Judith Binus: My original ambition was to be a lighting designer but fell in love with stage managing. To participate in the development of words on a page to a full-fledged, brilliant production brings me great joy. After a sabbatical, I am looking for plays to direct, beginning a new chapter.

Saviana Stanescu

Saviana Stanescu, member of the League of Professional Theatre WomenPlaywright / Professor
New York, New York USA

Inspiration, perspiration, persuasion (with an accent)

Inspiration? In newspapers, magazines, TV/radio shows (yes, even reality shows), books, blogs, subways, trains, planes, streets, cafes, conversations, confessions, my own imagination, and that ambiguous and magic place of ideas floating around above streetcars named desire.

Guilty pleasure: I watch “American Idol”, “The Voice” and “Fashion Star” for the thrill and suspense of eliminations and the joy of seeing people in the process of becoming famous, before the celebrity veil obscures their genuine qualities.

6 main ideas that haunt me when writing (since I moved to NYC in 2001):

Immigration – I am obsessed with people living in that inbetween space between two worlds, having to negotiate permanently between the old culture and the new culture.

Power – I am fascinated by the ways in which people’s lives are shaped by the social, political and geographical circumstances of their birth and by the power dynamics between countries. I dramatize the convoluted relationships between the West and the East (if the dichotomy is still relevant) and the confrontations among people of various backgrounds. What is the root of violence? Almost always – the lack of love.

Love – I never get tired of analyzing various forms of love

Humor – All my plays walk a (hopefully meaningful) tightrope between comedy and drama.
“If you’re going to tell people the truth, you’d better make them laugh. Otherwise, they’ll kill you.” George Bernard Shaw

People – I find the human spectacle endlessly fascinating. Flawed human beings, the underdogs who dream of becoming topdogs, are my favorite characters. I never underestimate the discrete charm of losers and slackers.

I learn something from each person.
I’ll never cease learning.
I’ll never stop believing in creativity.
I’ll never stop believing in kindness.
(I’ll never depend on the kindness of strangers :))
I hope.

Women – Yes, women are people, I know. But I gotta close my notes on inspiration by re-emphasizing the need of complex women protagonists in our “small” plays and on their big stages. Let’s keep telling our hi/stories, describe our e-motions, and persuade/seduce/force male artistic directors to produce us! 🙂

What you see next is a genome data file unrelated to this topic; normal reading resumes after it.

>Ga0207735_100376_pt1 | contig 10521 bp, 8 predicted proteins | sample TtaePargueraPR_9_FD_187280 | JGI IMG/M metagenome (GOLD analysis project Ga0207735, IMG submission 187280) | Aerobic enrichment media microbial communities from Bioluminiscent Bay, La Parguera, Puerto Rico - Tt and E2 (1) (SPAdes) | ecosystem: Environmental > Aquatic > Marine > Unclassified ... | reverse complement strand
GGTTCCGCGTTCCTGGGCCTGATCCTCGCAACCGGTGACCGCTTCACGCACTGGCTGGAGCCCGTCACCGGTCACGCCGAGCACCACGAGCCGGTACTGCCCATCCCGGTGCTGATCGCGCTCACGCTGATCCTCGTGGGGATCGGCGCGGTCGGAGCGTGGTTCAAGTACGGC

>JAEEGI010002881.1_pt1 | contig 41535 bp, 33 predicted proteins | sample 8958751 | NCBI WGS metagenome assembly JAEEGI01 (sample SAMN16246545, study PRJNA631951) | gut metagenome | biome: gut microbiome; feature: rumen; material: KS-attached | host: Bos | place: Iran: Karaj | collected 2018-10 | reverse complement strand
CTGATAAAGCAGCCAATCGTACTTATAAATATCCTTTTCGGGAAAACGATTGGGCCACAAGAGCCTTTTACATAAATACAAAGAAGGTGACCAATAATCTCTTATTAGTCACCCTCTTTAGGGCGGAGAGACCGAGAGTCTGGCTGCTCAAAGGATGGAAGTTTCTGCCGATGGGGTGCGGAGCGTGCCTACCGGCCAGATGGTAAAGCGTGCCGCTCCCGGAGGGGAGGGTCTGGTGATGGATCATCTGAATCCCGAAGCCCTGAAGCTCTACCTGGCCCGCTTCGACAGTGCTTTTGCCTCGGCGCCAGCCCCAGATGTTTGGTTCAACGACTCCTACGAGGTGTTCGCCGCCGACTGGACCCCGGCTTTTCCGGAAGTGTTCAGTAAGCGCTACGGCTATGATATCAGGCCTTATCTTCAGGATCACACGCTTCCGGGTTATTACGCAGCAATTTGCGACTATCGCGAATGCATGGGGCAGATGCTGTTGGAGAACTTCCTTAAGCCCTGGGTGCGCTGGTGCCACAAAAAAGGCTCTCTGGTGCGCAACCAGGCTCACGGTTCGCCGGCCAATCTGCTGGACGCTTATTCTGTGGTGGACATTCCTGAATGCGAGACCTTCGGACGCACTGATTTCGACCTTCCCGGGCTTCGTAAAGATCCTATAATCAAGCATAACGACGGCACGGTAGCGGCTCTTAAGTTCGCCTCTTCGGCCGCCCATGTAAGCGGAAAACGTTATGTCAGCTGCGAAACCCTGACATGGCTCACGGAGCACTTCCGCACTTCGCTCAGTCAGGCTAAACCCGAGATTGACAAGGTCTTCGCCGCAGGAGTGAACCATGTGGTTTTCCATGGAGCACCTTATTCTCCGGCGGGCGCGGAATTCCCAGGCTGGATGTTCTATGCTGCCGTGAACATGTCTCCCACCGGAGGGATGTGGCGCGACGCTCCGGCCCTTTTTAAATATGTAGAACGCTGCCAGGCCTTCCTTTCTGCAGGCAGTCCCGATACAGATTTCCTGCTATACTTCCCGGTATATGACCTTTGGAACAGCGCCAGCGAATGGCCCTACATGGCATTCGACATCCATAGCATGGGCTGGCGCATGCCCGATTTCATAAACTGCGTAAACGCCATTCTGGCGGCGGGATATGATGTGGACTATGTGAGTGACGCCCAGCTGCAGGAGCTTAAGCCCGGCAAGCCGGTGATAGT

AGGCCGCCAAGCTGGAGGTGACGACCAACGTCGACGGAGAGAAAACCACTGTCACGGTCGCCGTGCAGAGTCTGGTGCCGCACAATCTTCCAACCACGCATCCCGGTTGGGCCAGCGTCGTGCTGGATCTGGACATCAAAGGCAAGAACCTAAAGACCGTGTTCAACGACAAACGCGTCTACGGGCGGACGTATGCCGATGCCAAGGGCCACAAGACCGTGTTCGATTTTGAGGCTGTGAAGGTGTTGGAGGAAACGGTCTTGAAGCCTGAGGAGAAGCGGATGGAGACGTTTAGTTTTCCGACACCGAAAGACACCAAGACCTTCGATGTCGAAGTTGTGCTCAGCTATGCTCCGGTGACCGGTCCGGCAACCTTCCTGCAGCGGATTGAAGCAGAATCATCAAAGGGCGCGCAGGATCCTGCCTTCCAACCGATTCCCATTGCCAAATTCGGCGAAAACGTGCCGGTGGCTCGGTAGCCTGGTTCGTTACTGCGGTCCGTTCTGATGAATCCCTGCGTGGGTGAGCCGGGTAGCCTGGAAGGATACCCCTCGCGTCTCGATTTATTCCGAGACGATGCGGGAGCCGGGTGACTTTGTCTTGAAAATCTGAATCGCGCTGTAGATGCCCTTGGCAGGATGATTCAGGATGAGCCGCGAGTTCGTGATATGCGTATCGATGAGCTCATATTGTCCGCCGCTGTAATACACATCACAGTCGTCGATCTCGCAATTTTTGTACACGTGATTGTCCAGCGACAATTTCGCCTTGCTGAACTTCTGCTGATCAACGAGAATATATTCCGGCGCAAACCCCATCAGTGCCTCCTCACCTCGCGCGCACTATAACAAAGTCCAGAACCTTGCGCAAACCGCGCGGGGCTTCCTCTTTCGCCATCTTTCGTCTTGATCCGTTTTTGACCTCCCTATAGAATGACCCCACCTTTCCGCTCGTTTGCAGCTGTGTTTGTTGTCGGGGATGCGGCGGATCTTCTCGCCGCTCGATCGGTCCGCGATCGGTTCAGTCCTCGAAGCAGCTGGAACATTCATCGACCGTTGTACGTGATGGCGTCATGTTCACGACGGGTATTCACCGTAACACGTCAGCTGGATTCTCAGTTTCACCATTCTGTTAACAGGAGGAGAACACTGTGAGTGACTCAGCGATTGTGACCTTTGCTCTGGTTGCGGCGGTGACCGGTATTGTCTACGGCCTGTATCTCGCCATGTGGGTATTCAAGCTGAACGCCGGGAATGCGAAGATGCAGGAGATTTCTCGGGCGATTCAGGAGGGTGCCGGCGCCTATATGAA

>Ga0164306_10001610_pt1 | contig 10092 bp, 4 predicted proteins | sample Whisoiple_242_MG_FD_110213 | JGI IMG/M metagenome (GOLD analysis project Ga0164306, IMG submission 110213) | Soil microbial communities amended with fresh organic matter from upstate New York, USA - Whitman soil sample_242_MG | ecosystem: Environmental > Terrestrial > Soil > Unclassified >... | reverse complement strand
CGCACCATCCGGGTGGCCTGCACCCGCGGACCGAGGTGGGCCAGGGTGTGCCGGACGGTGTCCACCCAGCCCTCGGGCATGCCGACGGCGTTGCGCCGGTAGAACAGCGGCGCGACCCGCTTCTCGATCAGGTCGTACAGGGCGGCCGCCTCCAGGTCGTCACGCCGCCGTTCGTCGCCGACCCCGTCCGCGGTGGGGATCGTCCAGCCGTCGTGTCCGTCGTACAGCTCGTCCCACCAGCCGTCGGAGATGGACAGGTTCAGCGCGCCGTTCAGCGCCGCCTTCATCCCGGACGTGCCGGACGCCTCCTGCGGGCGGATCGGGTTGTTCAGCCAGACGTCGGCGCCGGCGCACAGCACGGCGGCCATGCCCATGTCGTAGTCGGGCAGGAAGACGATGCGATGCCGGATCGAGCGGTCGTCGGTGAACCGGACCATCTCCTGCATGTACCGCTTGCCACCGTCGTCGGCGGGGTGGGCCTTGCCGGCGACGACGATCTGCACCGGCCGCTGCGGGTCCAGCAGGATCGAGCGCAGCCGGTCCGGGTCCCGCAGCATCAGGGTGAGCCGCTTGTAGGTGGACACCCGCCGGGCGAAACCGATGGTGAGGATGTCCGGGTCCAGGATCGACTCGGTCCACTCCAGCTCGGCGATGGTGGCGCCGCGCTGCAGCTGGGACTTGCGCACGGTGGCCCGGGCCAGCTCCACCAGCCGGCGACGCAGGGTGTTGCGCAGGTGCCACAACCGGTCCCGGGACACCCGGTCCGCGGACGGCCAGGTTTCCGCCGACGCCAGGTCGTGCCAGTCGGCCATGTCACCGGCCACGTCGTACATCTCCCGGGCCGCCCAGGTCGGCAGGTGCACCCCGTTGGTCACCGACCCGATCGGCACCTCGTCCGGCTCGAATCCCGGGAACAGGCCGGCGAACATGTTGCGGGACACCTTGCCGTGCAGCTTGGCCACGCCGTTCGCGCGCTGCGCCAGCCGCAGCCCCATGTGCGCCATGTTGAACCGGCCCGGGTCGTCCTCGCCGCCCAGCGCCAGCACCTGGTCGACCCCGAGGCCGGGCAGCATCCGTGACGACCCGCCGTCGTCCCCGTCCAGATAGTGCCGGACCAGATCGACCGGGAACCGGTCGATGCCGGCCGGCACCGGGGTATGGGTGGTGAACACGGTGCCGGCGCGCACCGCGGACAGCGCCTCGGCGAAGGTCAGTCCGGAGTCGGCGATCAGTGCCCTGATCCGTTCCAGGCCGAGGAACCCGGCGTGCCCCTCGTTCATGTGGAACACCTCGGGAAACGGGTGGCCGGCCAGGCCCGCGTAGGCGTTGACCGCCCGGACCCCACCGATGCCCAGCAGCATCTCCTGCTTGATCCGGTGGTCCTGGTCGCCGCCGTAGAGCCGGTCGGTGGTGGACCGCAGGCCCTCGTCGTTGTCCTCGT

Saviana Stanescu is a Romanian-born award-winning playwright. Plays include Aliens With Extraordinary Skills (Women’s Project, published by Samuel French), Waxing West (La MaMa, 2007 New York Innovative Theatre Award). Member of: LARK’s artistic cabinet, NYTW’s Usual Suspects, EST. Saviana teaches at NYU and ESPA – Primary Stages.  www.saviana.com

Week in Review, May 14 – 20, 2012


LPTW’s Blog30 was created to highlight the diversity, passion and brilliance of the individual members of the League of Professional Theatre Women in celebration of the organization’s 30th Anniversary. Every Sunday, the women featured in the previous six days, as well as three others from our first two months, receive a little more attention, a second chance for readers to learn about them. Sunday is often a day for reflection, offering the opportunity to catch up on the previous week’s activities. Now, the Week in Review gives our readers the opportunity to experience a week’s entries in one easy sitting. We hope you enjoy the latest addition to Blog30.

To live a long, happy, healthy, creative life and spend quality time with my family and friends and live a regret-free life. I’d also love to find time to organize all of my photos… – Stephanie Klapper, May 14

Not much of a drinker – but, sadly, I never turn down a chip or a cheese doodle.  – Elaine Smith, May 15

I never look for inspiration, it just happens. – Pat Addiss, May 16

I am writing a screenplay about horses and there is something extraordinary that happens when writing in the presence of horses who live in a world that is basically silent. – Sandra Nordgren, May 17

What’s your favorite guilty pleasure?  Plays by dead white men. – Martha Richards, May 18

From Stoppard’s Arcadia I learned what life was all about. – Wendy Barrie-Wilson, May 19

From the Archives:
The more I discovered about Edmonia the deeper my understanding became of myself as a woman and as an artist. – Michael angel Johnson, February 2

A book adventure always rested at my bedside waiting the resumption of conversations and relationships after I sank into bed, adjusted my pillow and pulled up the covers.  – Petronia Paley, February 7

The Lady Bird Grove is a remarkable circular, wheelchair-friendly hike that provides the visitor with gorgeous redwoods – many of which are twinned or triplets – that you can walk around, stand under, and marvel at. – Hilary Adams, February 14


Post Navigation